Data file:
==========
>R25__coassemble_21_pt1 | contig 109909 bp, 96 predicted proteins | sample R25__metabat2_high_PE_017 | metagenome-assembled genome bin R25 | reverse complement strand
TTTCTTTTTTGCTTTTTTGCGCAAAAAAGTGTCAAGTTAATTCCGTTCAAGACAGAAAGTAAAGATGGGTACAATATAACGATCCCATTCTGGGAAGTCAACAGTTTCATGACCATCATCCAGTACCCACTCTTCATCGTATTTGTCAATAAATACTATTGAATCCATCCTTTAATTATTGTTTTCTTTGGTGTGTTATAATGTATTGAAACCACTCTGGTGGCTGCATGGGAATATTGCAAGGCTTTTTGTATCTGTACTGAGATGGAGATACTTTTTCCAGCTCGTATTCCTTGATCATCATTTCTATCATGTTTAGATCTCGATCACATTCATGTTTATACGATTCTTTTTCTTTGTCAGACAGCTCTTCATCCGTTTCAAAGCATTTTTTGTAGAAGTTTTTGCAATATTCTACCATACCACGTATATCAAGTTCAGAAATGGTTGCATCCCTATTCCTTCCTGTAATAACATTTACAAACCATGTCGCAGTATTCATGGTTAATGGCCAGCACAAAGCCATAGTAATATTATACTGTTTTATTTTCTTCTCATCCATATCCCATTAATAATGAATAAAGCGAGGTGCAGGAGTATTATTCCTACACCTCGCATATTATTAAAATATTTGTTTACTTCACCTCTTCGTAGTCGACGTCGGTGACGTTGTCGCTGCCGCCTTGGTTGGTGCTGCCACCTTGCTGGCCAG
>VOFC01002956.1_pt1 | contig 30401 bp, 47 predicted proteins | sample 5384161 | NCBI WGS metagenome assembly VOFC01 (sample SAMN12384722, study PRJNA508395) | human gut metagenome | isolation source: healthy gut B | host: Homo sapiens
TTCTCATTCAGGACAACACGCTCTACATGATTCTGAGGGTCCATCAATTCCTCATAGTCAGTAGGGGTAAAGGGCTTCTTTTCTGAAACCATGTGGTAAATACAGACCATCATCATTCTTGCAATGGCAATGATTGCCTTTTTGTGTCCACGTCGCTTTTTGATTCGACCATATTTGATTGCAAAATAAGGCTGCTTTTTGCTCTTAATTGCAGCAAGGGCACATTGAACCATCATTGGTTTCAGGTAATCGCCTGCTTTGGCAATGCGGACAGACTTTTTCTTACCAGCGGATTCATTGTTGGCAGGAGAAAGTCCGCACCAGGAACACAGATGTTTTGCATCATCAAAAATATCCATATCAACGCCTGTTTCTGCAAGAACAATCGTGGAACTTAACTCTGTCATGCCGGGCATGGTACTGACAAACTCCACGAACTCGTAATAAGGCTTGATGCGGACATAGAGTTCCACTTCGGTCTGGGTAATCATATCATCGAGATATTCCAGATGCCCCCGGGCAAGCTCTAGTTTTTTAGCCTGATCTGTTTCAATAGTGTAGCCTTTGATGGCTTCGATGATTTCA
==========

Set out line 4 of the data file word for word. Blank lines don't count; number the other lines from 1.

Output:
TTCTCATTCAGGACAACACGCTCTACATGATTCTGAGGGTCCATCAATTCCTCATAGTCAGTAGGGGTAAAGGGCTTCTTTTCTGAAACCATGTGGTAAATACAGACCATCATCATTCTTGCAATGGCAATGATTGCCTTTTTGTGTCCACGTCGCTTTTTGATTCGACCATATTTGATTGCAAAATAAGGCTGCTTTTTGCTCTTAATTGCAGCAAGGGCACATTGAACCATCATTGGTTTCAGGTAATCGCCTGCTTTGGCAATGCGGACAGACTTTTTCTTACCAGCGGATTCATTGTTGGCAGGAGAAAGTCCGCACCAGGAACACAGATGTTTTGCATCATCAAAAATATCCATATCAACGCCTGTTTCTGCAAGAACAATCGTGGAACTTAACTCTGTCATGCCGGGCATGGTACTGACAAACTCCACGAACTCGTAATAAGGCTTGATGCGGACATAGAGTTCCACTTCGGTCTGGGTAATCATATCATCGAGATATTCCAGATGCCCCCGGGCAAGCTCTAGTTTTTTAGCCTGATCTGTTTCAATAGTGTAGCCTTTGATGGCTTCGATGATTTCA